I say definitely "yes." Read the works of the Jewish scholar Zechariah Sitchin for the basis of religions, including Greek and Roman gods and Hebrews, Jews and Christians. His works are the best reference that I know of to fully answer your question. He translates the old Babylonian tablets for his information, so he has a basis for his opinions on how these religions originated. Many people don't like him because his findings shake up their "faith". I recommend starting with his condensed version, "Genesis Revisited", then if you want more, read his other six books. They are available on Amazon, they're inexpensive, and very enlightening.

    1. Lady Guinevere profile image60
      Lady Guinevereposted 4 years agoin reply to this

      Thanks and I have read some of his books.  I read somewhere that the Catholic religion assimulated the gods of the pagans into the religion as the Saints.  That is what got me to ask this question.  I don't know if it is true or not.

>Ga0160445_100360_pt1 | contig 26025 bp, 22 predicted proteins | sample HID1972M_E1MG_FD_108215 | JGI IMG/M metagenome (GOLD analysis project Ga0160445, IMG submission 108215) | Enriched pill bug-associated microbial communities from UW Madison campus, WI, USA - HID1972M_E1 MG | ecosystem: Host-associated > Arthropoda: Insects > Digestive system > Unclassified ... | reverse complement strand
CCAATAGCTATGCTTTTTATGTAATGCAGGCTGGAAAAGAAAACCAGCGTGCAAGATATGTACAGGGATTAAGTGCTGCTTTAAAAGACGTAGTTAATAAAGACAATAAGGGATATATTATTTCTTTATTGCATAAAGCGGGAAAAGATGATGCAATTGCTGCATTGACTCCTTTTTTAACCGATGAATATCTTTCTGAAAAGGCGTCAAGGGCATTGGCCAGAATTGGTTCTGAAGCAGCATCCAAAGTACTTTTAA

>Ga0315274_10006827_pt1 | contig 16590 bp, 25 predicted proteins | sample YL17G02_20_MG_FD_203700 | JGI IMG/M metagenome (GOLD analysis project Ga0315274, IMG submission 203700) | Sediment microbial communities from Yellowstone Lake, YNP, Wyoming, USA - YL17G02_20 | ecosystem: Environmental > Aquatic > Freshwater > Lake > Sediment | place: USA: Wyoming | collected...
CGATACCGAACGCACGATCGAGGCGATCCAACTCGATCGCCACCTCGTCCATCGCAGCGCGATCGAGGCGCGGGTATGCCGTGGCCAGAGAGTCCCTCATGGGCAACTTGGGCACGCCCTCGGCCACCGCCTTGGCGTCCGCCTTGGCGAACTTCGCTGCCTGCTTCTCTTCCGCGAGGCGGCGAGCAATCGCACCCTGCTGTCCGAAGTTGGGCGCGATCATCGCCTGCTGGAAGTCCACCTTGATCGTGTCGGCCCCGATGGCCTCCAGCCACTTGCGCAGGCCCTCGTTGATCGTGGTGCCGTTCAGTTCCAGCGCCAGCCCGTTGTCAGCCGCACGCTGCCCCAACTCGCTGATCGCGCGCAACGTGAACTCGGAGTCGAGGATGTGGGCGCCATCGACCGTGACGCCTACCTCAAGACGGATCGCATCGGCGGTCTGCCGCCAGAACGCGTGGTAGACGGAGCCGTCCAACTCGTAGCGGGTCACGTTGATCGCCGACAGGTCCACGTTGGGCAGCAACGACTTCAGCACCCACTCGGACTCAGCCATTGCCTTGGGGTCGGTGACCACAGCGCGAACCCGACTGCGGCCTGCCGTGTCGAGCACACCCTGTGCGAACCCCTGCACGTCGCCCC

2. MizBejabbers profile image88
      MizBejabbersposted 4 years agoin reply to this

      I don't know about the saints, but the Catholics did assimilate some of the dates and festivities of the pagans to attract converts, like the Spring Equinox, but don't tell them that. LOL

  7. Rod Marsden profile image70
    Rod Marsdenposted 4 years ago

    Religions do change over time. Morph you might say to take on new situations. In Greece there's a Christian church dedicated to Saint George. Here we have Saint George slaying the dragon. The Catholic authority nowadays agrees that the dragon slaying was a myth. But why have Saint George slaying the dragon on one of the walls of this church? Well, underneath this church you have the remains of a structure dedicated to Hercules and the gods of Olympus. Here you have Hercules slaying the hydra. The hydra being something like a multi-headed dragon. Did Christianity long ago borrow a slice of ancient Greek mythology to help along Greek converts? Probably. The idea of a warrior saint also appealed to the English. And you do have a red dragon associated still with Wales.